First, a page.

2. Usps, ups, Fedex, all notify me when the package has been delivered. And then I can check my Canary, cam focused on my doorstep and drive, which records to see the package if I want.

    1. I am OK with Amazon’s doing that, as long as they don’t suffer a data breach and pirates post the photos online so everyone can see how creepy the front of my house is

      Your suggestion of an external webcam is superior, as it defeats a driver/accomplice conspiracy as noted above

      1. Amazon is just setting themselves up to be a big target for hackers. Like Yahoo and Experian and countless others, do you think the end user will be notified as soon as the data breach is discovered? Right. Don’t assume your iCloud stuff is any safer by the way. It’s one thing to stream entertainment. It’s another thing to have 24/7 surveillance in /on /around your home.

        Ironic how the land of the free doesn’t trust the police but thinks corporate pushed red light cameras, home surveillance, and voice assistant home spies are a good idea. The IoT is crackers.

        1. There is something in what you say. The mass of consumers, however, and that includes me, think paranoid attention to details is too much trouble, and elect to take a risk. Risk assessment is a common, even daily activity that all of us undertake, in everything we do. Bottom line, it is more convenient to trust the assurances of corporations (and even of politicians) that we are safe on the internet than it is for us to personally educate ourselves in security and implement appropriate measures. I say this because even after massive data breaches of Experian, Target, etc., there is no evidence that people are heading off into bunkers equipped with Faraday cages and rolls of tinfoil.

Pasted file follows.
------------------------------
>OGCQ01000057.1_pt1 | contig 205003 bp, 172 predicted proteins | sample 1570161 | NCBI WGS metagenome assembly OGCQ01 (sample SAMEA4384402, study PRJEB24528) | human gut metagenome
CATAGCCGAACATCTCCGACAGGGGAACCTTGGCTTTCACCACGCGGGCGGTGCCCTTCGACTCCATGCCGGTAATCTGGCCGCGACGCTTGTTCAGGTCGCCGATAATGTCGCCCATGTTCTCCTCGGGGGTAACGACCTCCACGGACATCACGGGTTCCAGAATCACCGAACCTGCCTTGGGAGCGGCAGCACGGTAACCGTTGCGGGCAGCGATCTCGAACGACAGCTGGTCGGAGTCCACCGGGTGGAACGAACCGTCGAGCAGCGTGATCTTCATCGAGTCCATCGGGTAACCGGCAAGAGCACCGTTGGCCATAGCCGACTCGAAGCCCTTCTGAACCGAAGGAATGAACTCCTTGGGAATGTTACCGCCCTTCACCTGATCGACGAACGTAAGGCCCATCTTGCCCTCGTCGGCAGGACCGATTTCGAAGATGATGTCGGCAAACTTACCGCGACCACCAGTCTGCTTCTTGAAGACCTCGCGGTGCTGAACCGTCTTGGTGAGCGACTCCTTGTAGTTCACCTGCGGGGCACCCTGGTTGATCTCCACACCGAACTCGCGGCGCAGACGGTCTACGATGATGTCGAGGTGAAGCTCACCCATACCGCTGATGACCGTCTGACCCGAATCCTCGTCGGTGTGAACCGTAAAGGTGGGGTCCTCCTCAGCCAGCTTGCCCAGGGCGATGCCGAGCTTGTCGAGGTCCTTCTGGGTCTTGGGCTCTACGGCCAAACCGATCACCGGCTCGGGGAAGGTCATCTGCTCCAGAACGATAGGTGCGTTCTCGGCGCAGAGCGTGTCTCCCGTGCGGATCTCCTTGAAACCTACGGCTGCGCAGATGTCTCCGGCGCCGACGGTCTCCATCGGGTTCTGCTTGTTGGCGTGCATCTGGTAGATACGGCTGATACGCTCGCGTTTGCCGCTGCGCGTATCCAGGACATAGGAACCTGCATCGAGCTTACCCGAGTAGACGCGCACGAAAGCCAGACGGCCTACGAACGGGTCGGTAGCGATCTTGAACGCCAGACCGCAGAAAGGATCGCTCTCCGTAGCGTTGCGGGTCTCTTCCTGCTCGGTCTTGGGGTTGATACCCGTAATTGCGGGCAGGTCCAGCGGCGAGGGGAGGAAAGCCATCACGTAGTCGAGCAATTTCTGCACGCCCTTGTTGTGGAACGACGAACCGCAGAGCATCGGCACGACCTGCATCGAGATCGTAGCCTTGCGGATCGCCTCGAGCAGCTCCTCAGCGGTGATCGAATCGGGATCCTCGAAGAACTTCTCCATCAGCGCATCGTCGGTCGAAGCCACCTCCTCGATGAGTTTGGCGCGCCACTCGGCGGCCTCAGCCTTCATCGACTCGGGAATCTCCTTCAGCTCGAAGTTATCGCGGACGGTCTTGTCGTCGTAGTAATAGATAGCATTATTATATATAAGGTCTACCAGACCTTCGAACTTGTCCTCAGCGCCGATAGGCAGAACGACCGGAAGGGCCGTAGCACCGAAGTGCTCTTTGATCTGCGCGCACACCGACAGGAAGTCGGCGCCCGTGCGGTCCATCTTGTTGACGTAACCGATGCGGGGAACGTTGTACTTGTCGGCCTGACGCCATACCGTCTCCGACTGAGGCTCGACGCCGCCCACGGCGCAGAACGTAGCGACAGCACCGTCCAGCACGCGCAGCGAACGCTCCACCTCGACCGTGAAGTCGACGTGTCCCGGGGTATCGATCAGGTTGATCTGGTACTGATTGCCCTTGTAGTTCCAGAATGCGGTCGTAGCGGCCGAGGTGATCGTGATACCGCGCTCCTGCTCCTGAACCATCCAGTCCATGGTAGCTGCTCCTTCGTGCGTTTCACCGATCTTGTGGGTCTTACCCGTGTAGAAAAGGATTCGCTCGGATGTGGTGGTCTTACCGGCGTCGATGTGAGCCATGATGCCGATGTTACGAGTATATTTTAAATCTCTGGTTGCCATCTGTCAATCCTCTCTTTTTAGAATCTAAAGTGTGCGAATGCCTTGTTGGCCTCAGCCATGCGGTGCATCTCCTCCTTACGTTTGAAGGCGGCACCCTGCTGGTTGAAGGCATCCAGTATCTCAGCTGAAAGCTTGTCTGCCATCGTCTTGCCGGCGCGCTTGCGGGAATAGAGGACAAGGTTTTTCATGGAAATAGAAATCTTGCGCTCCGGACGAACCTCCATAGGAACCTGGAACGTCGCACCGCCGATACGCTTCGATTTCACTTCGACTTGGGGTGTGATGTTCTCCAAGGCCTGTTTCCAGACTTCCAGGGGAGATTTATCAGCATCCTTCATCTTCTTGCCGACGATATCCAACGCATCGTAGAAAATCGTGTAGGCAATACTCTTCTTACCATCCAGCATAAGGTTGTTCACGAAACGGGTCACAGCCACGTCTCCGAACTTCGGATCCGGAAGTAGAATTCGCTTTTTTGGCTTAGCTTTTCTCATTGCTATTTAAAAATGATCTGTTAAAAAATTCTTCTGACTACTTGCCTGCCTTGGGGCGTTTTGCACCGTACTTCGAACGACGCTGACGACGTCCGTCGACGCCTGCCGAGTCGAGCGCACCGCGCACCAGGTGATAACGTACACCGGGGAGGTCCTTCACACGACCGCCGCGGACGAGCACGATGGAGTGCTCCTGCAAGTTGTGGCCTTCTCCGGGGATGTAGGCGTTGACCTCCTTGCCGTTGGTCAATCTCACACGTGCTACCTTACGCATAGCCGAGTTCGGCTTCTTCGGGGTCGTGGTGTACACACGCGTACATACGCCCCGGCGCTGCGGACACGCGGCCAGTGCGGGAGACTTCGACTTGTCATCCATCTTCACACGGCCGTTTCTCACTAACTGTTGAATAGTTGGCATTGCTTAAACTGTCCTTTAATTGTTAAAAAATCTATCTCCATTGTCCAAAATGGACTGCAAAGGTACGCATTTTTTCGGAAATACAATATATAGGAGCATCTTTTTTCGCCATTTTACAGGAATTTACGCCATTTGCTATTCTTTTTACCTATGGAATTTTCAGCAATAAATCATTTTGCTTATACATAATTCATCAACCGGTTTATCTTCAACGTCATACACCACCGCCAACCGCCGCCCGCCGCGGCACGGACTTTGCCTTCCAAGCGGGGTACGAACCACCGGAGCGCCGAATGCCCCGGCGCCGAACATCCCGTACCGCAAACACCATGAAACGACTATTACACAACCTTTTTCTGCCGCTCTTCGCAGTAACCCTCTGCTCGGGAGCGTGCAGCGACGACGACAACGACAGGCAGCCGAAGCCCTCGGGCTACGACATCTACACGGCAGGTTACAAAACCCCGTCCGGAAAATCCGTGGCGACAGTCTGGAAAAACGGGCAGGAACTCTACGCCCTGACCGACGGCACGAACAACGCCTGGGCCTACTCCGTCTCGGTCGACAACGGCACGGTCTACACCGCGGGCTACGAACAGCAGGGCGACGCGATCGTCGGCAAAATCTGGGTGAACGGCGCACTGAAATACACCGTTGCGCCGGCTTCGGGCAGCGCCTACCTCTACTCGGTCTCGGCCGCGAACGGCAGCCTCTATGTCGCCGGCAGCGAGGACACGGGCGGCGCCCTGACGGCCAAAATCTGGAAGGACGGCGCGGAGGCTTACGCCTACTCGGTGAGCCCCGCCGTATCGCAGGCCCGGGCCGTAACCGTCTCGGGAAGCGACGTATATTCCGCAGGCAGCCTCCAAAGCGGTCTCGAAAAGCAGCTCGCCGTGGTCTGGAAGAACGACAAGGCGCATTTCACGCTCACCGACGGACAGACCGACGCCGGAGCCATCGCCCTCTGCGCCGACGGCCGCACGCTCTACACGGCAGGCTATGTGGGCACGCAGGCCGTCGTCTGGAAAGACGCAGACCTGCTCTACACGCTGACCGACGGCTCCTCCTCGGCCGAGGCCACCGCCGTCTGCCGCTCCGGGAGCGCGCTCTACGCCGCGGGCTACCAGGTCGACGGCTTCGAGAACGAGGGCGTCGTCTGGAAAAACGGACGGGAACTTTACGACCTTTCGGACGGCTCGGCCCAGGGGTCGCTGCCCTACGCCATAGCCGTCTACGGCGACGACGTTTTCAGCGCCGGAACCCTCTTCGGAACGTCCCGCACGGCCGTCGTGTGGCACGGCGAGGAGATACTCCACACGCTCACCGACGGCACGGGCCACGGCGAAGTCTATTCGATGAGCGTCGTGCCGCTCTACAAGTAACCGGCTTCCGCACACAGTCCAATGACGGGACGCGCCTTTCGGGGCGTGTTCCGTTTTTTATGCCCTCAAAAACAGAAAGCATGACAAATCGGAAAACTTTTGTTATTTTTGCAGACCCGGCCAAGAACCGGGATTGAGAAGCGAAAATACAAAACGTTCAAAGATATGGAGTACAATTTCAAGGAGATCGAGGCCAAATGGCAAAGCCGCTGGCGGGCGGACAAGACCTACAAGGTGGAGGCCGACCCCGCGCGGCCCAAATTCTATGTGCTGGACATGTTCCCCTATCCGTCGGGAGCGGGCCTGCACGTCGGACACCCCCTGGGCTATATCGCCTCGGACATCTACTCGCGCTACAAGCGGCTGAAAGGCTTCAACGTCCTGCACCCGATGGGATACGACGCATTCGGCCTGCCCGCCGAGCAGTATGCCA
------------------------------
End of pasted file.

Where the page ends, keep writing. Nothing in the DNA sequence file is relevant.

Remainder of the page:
1. You only mention that it is odd because you know how highly I value privacy. 🤭

              But you have to admit that it is a burden to circumvent the myriad attempts to spy upon us, the better to make a buck. To take only a single example, unsolicited telephone calls, I have amassed a database of phony callers to my landline and cellphone numbers, and blocked those identified as spammers by sites like 800notes.com. Caller ID spoofing is off the charts and the national Do Not Call Lists fail to work, in the same way that gun control restricts only lawful contractees. Congress continues to be inattentive and inept with respect to this and other threats to privacy, and it is obvious why. They are being bought off by lobbyists. I’m all for unfettered free enterprise, but not when it is fettered by bribery in the form of campaign contributions and threats of voter base retaliation, as in the case of gun legislation. We all deserve elected representatives that represent we the people, who we thought elected them, rather than the special interest lobbyists, who they thought elected them.